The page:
Soldiers of the East Africa Response Force.
Soldiers of the East Africa Response Force.
Gunfire hit three United States military aircraft trying to evacuate American citizens in a remote region of South Sudan that yesterday became a battleground between the country's military and renegade troops.
Four US service members were wounded in the attack in the same region where gunfire downed a United Nations helicopter the day before.
The US military aircraft were about to land in Bor, the capital of the state of Jonglei and scene of some of the worst violence over the past week, when they were hit.
The military said the four wounded troops were in stable condition.
The US military said three CV-22 Ospreys - aircraft that can fly like a helicopter and a plane - were "participating in a mission to evacuate American citizens in Bor".
A South Sudanese official said violence against civilians there had resulted in bodies "sprinkled all over town".
"After receiving fire from the ground while approaching the site, the aircraft diverted to an airfield outside the country and aborted the mission," the US statement said. "The injured troops are being treated for their wounds."
It was not known how many US civilians are in Bor.
After the aircraft came under fire, they turned around and flew to Entebbe in Uganda. From there the service members were flown to Nairobi in Kenya on board a US Air Force C-17 for medical treatment.
US President Barack Obama said continued violence and militancy in South Sudan might cost it the support of the US and other nations. He said South Sudan's leaders had a responsibility to help protect Americans.
While holidaying in Hawaii, Obama spoke by telephone with national security aides, the White House said. Obama told his team to work with the UN to keep evacuating Americans from Bor.
"This conflict can only be resolved peacefully through negotiations," a White House statement said. "Any effort to seize power through the use of military force will result in the end of longstanding support from the US and the international community."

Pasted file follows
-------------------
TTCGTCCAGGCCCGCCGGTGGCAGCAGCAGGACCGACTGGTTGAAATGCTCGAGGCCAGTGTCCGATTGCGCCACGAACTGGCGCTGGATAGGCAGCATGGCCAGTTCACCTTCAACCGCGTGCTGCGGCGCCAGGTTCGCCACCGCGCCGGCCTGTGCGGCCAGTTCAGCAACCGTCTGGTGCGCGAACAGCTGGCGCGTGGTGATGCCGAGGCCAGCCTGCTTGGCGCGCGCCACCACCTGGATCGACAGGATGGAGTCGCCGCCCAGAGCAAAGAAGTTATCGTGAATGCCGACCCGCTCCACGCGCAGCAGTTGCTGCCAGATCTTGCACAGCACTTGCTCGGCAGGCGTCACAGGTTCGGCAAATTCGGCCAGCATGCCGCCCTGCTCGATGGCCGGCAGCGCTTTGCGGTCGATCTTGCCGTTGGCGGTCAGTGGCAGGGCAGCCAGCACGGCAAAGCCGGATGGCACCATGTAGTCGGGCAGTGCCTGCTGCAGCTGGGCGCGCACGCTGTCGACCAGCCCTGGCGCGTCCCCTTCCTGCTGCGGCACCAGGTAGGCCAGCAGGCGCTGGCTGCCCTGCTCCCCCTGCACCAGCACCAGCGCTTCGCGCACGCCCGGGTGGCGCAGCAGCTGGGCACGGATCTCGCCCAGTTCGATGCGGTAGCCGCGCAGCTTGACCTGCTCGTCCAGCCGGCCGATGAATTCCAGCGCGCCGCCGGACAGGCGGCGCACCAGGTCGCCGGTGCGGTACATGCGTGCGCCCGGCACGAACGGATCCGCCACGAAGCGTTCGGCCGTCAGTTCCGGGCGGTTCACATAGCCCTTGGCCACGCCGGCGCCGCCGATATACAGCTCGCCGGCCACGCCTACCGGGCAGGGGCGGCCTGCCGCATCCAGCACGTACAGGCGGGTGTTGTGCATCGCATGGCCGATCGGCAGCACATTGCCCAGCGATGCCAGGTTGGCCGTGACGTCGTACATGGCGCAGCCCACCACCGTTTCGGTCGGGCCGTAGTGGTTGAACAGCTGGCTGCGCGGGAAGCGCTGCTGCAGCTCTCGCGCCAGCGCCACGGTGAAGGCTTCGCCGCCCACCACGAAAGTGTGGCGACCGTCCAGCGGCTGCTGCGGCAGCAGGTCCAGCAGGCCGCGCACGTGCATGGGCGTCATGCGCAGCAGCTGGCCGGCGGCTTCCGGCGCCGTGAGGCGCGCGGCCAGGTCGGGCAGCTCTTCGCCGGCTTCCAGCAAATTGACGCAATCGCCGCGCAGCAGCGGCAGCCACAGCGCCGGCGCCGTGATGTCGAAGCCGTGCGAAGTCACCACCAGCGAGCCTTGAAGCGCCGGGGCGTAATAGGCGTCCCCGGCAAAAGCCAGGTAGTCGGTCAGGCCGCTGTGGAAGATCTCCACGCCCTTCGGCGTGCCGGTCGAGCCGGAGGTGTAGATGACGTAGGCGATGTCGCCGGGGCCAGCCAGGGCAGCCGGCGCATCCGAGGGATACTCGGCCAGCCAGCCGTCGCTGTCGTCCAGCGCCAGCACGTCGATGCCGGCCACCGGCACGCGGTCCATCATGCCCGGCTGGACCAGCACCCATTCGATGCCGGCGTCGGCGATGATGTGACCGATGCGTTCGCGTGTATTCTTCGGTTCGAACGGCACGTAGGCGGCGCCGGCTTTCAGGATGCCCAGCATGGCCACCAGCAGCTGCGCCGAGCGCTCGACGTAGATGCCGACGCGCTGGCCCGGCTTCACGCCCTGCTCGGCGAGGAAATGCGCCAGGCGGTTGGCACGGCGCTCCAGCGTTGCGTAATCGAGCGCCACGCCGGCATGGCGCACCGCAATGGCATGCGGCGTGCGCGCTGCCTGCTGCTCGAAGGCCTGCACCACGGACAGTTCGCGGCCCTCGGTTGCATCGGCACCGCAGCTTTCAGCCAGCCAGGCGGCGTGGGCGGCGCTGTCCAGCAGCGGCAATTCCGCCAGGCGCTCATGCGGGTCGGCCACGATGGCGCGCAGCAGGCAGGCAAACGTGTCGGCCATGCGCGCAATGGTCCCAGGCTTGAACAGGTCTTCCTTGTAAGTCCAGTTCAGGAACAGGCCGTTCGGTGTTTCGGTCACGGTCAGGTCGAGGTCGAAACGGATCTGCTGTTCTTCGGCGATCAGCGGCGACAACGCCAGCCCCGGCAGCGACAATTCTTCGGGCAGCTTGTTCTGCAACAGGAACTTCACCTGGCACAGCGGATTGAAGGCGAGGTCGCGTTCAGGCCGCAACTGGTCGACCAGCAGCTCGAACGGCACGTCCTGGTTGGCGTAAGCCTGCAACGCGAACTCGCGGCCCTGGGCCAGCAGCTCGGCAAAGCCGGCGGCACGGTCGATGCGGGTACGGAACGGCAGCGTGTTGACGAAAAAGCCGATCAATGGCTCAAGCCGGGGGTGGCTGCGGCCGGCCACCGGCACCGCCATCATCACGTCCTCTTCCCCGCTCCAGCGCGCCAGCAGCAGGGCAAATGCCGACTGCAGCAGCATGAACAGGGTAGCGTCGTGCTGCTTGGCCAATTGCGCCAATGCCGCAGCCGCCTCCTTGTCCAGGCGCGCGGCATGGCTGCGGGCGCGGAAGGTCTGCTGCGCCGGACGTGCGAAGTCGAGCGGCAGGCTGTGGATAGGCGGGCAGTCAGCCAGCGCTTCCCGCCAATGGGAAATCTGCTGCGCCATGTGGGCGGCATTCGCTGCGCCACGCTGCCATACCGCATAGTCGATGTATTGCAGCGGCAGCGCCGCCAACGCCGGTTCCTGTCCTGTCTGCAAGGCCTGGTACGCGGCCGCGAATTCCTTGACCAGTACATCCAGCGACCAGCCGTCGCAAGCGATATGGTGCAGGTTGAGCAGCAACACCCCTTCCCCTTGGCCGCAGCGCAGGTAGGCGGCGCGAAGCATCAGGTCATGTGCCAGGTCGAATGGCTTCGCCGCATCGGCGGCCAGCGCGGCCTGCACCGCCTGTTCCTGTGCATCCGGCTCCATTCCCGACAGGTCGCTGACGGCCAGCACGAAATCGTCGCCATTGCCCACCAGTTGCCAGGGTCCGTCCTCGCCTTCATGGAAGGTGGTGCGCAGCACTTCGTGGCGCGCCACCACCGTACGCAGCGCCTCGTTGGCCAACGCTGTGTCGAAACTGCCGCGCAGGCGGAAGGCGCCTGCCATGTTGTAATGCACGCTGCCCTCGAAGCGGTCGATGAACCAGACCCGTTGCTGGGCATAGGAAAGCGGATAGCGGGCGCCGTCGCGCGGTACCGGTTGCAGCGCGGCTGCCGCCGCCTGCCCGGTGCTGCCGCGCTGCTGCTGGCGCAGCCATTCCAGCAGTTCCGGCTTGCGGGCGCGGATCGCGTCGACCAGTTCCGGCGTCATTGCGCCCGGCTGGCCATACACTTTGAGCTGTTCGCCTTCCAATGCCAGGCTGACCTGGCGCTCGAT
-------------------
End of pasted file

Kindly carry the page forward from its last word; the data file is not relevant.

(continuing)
An official in the region said the Americans did not tell the top commander in Bor, General Peter Gadet, who defected from the South Sudanese military last week, that they were coming in, which might have led to the attack. The US statements said the gunfire was from unknown forces.
South Sudan's military spokesman, Colonel Philip Aguer, said that government troops were not in control of Bor, so the attack on the US aircraft had to be blamed on renegade soldiers.
"Bor is under the control of the forces of Riek Machar," Aguer said, referring to the ousted Vice-President.
The US Embassy in Juba said it had evacuated at least 450 Americans and other foreign nationals from Juba in the past week and had hoped to begin evacuations from Bor. The US Ospreys were hit one day after small arms fire downed a UN helicopter in the same state.
The UN on Saturday sent four helicopters to extract 40 UN peacekeepers from a base in Yuai, also in Jonglei, UN information officer Joe Contreras said. One helicopter was fired on and made an emergency landing in Upper Nile state, he said. No casualties occurred. South Sudan's Information Minister, Michael Makuei Lueth, said South Sudanese ground troops, backed by the air force, were fighting rebels in Bor, in an effort to retake the state capital they lost last week.
"There is fighting going on in Bor town, yes, because since morning they have continued to attack the civilian population," Lueth said, talking about renegade troops. "They have gone as far as not respecting the UN compound."